Don’t miss these celestial events, and be sure to send those pics in to Universe Today… there’s something for everyone happening in the sky this week worldwide!
Three visual athletes based in Arizona took up the challenge on Wednesday evening, with amazing results. Mike Weasner, Rob Sparks and Jim Cadien managed to spot the razor thin crescent Moon just 13 hours and 48 minutes after it passed New phase earlier on January 1st. The sighting was made using binoculars, and they even managed to image the wisp of a crescent hanging against the desert sky.
This is a difficult feat, even under the best of conditions. Weasner and Sparks observed from Mike’s Cassiopeia observatory based just outside of Oracle, Arizona.
“At 1800 Mountain Standard Time (MST), Rob reported that he had located the young Moon using his 8×42 binoculars. At 18:02 MST, I picked it up in the 12×70 binoculars. With the New Moon occurring at 11:14 Universal Time (UT), my observation occurred with the Moon only 13 hours and 48 minutes old. A new record for me (and Rob and Jim as well). Our DSLRs were clicking away!”
We can personally attest to just how hard it is to pick out the uber-thin crescent Moon against the twilight sky. Low contrast is your enemy, making it tough to spot and even tougher to photograph. Add to that a changing twilight sky that alters hue from moment to moment.
Though this isn’t a world record, its close to within about two hours. The youngest confirmed Moon spotting using binoculars stands at 11 hours and 40 minutes accomplished by Mohsen G. Mirsaeed in Iran back in September 7th, 2002, and the youngest Moon sighted with the unaided eye goes to Steven James O’Meara in May 1990, who spotted a 15 hour 32 minute old crescent.
And of course, you can see the Moon at the moment of New during a a solar eclipse. Unfortunately, no total solar eclipses occur in 2014, just an usual non-central annular eclipse brushing Australia and Antarctica on April 29th and a deep 81% partial eclipse crossing North America on October 23rd.
Weasner also noted that a bright Venus aided them in their quest. It’s strange to think that Venus, though visually tiny, is actually intrinsically brighter than the limb of the Moon, owing to its higher albedo. In fact, some great pictures have also been pouring in to Universe Today of Venus as it heads towards inferior conjunction this month on January 11th. And don’t forget, that quoted magnitude of the lunar crescent (about magnitude -3.4) was also scattered along the lunar disk which was only 0.4% illuminated, and subject to atmospheric extinction to boot!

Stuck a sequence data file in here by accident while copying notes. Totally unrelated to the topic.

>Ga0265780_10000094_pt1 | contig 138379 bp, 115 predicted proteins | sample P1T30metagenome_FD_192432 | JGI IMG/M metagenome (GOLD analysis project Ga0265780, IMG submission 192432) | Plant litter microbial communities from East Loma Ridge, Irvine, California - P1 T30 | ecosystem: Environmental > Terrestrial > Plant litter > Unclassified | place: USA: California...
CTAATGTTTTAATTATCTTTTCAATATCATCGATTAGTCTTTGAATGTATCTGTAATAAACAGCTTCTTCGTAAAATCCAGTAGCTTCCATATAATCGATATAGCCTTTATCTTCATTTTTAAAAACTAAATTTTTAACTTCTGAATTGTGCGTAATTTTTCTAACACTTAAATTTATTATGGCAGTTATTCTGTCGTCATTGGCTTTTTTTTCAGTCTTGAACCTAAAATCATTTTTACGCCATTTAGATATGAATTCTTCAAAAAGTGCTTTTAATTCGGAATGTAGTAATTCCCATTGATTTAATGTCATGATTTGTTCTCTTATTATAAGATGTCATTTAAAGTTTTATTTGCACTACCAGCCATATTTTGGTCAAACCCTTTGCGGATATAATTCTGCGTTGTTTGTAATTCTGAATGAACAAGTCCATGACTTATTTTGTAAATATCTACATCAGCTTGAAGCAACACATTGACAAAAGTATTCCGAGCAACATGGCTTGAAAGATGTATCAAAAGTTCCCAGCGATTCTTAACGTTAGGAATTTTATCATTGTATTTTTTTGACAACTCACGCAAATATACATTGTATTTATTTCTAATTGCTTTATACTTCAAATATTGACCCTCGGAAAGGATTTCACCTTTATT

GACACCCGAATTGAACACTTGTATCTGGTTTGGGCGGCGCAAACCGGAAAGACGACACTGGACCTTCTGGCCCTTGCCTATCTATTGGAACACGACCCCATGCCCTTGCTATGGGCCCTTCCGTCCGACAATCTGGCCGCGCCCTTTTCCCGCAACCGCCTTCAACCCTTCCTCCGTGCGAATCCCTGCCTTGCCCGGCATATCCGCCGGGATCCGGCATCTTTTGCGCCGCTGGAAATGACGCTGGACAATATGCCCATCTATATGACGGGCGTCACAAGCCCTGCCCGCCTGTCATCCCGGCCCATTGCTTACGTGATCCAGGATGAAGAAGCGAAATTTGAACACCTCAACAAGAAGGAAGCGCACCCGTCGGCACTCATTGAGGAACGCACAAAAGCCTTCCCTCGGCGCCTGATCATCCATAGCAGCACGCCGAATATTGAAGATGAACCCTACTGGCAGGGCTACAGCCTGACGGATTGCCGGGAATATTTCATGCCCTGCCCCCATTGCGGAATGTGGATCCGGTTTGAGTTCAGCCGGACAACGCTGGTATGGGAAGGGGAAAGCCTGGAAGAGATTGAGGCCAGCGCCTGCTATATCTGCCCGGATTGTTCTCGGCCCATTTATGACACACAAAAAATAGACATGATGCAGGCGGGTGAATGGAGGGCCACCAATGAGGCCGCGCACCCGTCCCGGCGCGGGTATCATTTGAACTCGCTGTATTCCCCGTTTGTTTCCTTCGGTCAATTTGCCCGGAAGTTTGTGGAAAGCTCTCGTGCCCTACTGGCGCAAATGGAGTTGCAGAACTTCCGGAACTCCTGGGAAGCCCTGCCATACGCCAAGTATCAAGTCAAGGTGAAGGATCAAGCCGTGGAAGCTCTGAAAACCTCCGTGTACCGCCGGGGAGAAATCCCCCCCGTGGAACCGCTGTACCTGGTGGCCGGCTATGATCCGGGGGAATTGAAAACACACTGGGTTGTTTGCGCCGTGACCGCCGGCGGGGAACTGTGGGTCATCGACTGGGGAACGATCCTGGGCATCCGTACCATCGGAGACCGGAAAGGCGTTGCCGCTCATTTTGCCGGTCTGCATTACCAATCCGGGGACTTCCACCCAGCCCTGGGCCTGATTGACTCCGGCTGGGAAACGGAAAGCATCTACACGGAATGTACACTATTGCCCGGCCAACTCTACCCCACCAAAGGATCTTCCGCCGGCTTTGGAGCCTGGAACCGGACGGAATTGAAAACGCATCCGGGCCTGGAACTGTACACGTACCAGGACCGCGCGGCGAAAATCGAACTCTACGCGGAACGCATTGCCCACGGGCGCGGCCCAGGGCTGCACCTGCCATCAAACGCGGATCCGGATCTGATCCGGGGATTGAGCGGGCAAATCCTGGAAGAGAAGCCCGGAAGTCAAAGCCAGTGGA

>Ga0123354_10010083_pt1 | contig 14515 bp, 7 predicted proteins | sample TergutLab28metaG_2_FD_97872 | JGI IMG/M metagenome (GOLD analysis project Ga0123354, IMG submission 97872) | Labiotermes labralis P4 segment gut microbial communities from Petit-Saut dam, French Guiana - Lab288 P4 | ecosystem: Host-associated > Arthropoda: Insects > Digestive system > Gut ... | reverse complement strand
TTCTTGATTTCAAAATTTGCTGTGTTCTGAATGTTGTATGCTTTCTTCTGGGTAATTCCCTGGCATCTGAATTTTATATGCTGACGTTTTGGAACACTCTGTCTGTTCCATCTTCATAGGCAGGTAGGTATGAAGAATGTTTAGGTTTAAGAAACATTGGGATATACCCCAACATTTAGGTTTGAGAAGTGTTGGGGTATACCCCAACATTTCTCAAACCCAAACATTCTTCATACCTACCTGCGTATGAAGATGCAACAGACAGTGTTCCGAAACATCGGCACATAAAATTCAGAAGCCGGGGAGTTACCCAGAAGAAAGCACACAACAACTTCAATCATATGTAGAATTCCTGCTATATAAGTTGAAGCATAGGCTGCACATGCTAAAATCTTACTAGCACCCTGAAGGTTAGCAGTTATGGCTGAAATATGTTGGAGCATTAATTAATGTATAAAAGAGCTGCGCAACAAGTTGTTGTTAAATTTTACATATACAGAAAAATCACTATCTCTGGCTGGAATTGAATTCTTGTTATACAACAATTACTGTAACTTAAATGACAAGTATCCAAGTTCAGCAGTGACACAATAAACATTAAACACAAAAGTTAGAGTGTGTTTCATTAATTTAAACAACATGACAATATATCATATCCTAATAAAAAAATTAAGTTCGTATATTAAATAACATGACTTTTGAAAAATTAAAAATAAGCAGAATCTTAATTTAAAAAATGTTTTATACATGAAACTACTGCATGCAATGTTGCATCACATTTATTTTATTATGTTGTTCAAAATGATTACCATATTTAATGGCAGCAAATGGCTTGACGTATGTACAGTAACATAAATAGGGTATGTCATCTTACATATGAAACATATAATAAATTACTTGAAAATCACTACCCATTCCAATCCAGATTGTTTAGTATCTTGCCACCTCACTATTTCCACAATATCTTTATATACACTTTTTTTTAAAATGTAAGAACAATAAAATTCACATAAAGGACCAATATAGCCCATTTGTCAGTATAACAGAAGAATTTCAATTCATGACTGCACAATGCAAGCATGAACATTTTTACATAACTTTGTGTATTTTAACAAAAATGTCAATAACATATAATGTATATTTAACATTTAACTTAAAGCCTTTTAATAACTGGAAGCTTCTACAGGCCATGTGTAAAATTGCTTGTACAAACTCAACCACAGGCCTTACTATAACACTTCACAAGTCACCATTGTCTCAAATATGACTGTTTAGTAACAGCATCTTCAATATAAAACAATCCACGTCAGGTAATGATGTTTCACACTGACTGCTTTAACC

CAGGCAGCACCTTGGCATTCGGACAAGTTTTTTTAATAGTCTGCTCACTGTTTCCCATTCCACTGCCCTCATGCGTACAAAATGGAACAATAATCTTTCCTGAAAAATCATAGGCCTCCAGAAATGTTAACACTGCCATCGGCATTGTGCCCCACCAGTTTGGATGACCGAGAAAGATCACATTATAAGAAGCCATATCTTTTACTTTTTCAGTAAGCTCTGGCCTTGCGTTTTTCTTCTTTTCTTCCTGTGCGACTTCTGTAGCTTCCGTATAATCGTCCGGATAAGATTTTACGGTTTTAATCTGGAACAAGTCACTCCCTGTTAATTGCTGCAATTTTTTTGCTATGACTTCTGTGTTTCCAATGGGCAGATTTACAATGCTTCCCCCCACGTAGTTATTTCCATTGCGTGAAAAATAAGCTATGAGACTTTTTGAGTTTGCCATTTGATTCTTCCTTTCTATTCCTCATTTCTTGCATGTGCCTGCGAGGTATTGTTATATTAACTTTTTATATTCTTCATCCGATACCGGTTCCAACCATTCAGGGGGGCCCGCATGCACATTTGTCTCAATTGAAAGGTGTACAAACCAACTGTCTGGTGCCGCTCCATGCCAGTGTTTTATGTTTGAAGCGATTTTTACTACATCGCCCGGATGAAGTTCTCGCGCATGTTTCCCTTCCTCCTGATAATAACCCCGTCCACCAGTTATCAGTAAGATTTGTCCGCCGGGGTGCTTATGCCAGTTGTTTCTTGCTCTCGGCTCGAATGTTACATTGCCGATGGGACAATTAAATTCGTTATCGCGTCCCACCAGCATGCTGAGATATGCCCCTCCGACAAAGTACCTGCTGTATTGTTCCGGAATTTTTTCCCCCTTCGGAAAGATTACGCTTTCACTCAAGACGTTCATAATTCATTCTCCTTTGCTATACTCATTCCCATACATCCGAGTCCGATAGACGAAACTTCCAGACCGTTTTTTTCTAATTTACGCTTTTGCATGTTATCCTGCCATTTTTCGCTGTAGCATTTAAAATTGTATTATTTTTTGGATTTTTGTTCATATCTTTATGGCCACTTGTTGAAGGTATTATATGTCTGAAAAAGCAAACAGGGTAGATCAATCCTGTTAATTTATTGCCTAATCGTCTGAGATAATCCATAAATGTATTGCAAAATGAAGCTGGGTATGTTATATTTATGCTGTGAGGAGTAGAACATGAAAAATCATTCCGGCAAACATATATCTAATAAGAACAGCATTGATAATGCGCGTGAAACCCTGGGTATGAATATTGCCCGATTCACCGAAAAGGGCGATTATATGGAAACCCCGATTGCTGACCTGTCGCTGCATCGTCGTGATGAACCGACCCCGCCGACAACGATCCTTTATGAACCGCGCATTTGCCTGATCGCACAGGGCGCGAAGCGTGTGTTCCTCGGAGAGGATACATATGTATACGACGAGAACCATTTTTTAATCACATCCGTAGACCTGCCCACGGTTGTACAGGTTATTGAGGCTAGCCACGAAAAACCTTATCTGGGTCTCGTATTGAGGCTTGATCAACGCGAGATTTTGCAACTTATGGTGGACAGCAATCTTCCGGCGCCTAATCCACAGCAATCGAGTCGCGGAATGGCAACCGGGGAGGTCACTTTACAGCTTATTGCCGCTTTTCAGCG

And yes, it is possible to catch the Moon photographically during a non-eclipse at the moment of New phase. The Moon can wander up to 5 degrees – about ten times its average apparent diameter as seen from the Earth – above or below the ecliptic and appear a corresponding distance from the limb of the Sun. Unlike many moons in the solar system, Earth’s moon has a fixed inclination to our orbit (as traced out by the ecliptic,) not our rotational axis. Thierry Legault accomplished this challenging photographic feat last year. Of course, this should only be attempted by seasoned astrophotographers, as aiming a camera near the Sun is not advised.
Why attempt to spot the razor thin New Moon? What’s the benefit? Well, several lunar based dating systems, such as the Islamic calendar, rely on the spotting of the new crescent Moon to mark the beginning of a new month. Being strictly lunar-based, the Islamic calendar moves an average of -11 days out of sync each year versus the modern day Gregorian calendar. On some years, there can even be a bit of ambiguity as to exactly when key months such as Ramadan will begin based on when the Moon is first sighted.
Also, such a feat demonstrates what the human eye is capable of when pushed to its physiological limits. In fact, French astrophysicist Andre Danjon theorized that the lunar crescent is formed at about 5 degrees elongation from the Sun, a point beyond which a lunar crescent can be sighted — usually quoted at about 7 degrees elongation from the Sun — and has become known as the Danjon Limit. Danjon also gave his namesake to the characterization of total lunar eclipses by color and hue, known as the Danjon Number. Accounting for the motion of the Moon, this places the theoretical limit that the forming crescent can be sighted with optical assistance at just over 11 hours.